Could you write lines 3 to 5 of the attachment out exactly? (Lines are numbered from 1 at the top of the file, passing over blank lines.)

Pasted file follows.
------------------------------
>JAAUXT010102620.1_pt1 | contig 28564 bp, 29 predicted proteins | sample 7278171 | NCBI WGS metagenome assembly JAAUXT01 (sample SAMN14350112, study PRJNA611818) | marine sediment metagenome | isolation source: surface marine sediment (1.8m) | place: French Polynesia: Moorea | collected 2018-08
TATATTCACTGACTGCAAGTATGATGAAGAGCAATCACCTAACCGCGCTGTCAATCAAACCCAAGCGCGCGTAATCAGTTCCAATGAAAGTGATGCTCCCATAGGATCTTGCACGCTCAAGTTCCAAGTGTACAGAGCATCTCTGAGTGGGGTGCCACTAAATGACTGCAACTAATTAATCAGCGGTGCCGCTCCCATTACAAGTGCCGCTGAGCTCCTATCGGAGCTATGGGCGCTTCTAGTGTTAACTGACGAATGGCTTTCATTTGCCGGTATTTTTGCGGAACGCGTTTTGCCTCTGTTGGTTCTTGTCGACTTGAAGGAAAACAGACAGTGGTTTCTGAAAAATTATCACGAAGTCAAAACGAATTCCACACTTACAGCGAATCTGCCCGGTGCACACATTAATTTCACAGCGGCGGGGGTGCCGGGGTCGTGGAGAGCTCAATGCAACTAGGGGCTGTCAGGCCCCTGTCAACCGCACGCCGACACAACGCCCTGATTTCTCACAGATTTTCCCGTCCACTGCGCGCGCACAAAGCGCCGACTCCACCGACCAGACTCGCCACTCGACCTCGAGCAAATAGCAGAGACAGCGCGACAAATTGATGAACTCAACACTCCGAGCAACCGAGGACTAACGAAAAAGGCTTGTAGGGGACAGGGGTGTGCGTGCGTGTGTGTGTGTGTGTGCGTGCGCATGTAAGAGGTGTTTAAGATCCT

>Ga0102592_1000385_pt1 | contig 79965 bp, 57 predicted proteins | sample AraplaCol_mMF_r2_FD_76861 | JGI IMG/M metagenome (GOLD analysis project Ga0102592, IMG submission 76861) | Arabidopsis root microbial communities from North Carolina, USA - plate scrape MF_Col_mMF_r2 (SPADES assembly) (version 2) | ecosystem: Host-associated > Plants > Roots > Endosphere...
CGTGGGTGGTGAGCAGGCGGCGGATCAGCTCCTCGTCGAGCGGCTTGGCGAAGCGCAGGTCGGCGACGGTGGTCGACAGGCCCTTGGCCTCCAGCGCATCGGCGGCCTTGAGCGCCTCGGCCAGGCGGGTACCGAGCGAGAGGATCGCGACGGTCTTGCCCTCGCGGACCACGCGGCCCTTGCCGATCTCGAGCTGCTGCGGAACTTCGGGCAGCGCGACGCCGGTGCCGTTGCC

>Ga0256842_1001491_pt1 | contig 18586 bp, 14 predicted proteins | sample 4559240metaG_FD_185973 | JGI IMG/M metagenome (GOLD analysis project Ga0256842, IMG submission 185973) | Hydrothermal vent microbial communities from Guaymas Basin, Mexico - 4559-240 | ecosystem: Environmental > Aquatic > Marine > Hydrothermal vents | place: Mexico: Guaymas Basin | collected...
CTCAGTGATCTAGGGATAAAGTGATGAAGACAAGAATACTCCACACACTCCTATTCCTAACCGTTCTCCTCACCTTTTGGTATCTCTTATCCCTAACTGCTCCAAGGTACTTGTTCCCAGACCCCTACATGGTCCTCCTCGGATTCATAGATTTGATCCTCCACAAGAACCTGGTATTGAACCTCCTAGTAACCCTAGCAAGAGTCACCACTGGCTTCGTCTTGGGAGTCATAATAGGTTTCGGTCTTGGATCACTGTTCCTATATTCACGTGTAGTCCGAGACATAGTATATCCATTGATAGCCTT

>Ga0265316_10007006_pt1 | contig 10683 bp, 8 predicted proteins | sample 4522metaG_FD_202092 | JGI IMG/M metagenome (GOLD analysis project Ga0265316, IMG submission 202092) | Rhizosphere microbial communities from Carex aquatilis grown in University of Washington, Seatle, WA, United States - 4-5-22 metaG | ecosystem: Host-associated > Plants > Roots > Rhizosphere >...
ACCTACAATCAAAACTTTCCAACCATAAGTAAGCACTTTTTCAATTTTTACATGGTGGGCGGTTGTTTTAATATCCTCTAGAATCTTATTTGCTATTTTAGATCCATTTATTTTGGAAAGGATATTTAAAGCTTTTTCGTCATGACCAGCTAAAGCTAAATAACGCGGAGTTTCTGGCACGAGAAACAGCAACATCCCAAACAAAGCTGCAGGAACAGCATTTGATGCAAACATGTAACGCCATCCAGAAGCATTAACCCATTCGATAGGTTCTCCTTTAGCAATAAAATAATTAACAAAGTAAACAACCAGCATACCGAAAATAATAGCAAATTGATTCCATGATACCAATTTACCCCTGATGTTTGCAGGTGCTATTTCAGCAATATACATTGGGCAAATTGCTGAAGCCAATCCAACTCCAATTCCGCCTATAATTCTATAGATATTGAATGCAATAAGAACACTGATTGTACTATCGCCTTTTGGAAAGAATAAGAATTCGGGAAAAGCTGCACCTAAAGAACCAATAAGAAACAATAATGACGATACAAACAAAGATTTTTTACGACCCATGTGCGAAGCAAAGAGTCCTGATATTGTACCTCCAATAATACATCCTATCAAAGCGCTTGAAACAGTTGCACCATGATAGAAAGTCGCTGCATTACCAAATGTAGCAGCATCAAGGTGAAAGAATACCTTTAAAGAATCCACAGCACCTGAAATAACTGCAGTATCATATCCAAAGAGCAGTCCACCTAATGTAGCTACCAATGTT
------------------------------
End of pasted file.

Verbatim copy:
>Ga0102592_1000385_pt1 | contig 79965 bp, 57 predicted proteins | sample AraplaCol_mMF_r2_FD_76861 | JGI IMG/M metagenome (GOLD analysis project Ga0102592, IMG submission 76861) | Arabidopsis root microbial communities from North Carolina, USA - plate scrape MF_Col_mMF_r2 (SPADES assembly) (version 2) | ecosystem: Host-associated > Plants > Roots > Endosphere...
CGTGGGTGGTGAGCAGGCGGCGGATCAGCTCCTCGTCGAGCGGCTTGGCGAAGCGCAGGTCGGCGACGGTGGTCGACAGGCCCTTGGCCTCCAGCGCATCGGCGGCCTTGAGCGCCTCGGCCAGGCGGGTACCGAGCGAGAGGATCGCGACGGTCTTGCCCTCGCGGACCACGCGGCCCTTGCCGATCTCGAGCTGCTGCGGAACTTCGGGCAGCGCGACGCCGGTGCCGTTGCC

>Ga0256842_1001491_pt1 | contig 18586 bp, 14 predicted proteins | sample 4559240metaG_FD_185973 | JGI IMG/M metagenome (GOLD analysis project Ga0256842, IMG submission 185973) | Hydrothermal vent microbial communities from Guaymas Basin, Mexico - 4559-240 | ecosystem: Environmental > Aquatic > Marine > Hydrothermal vents | place: Mexico: Guaymas Basin | collected...